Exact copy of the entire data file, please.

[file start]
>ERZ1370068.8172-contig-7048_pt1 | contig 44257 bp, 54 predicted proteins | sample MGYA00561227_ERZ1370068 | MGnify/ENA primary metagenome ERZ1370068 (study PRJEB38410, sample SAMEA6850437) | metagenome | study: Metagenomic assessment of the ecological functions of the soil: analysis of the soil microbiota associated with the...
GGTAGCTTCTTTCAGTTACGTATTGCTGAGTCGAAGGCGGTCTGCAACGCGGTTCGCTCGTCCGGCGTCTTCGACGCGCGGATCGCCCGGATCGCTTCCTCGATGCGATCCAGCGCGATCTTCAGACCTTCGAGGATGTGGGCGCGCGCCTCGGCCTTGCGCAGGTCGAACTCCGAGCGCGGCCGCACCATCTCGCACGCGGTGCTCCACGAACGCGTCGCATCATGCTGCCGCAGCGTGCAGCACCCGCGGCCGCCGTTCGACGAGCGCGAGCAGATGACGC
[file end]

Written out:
>ERZ1370068.8172-contig-7048_pt1 | contig 44257 bp, 54 predicted proteins | sample MGYA00561227_ERZ1370068 | MGnify/ENA primary metagenome ERZ1370068 (study PRJEB38410, sample SAMEA6850437) | metagenome | study: Metagenomic assessment of the ecological functions of the soil: analysis of the soil microbiota associated with the...
GGTAGCTTCTTTCAGTTACGTATTGCTGAGTCGAAGGCGGTCTGCAACGCGGTTCGCTCGTCCGGCGTCTTCGACGCGCGGATCGCCCGGATCGCTTCCTCGATGCGATCCAGCGCGATCTTCAGACCTTCGAGGATGTGGGCGCGCGCCTCGGCCTTGCGCAGGTCGAACTCCGAGCGCGGCCGCACCATCTCGCACGCGGTGCTCCACGAACGCGTCGCATCATGCTGCCGCAGCGTGCAGCACCCGCGGCCGCCGTTCGACGAGCGCGAGCAGATGACGC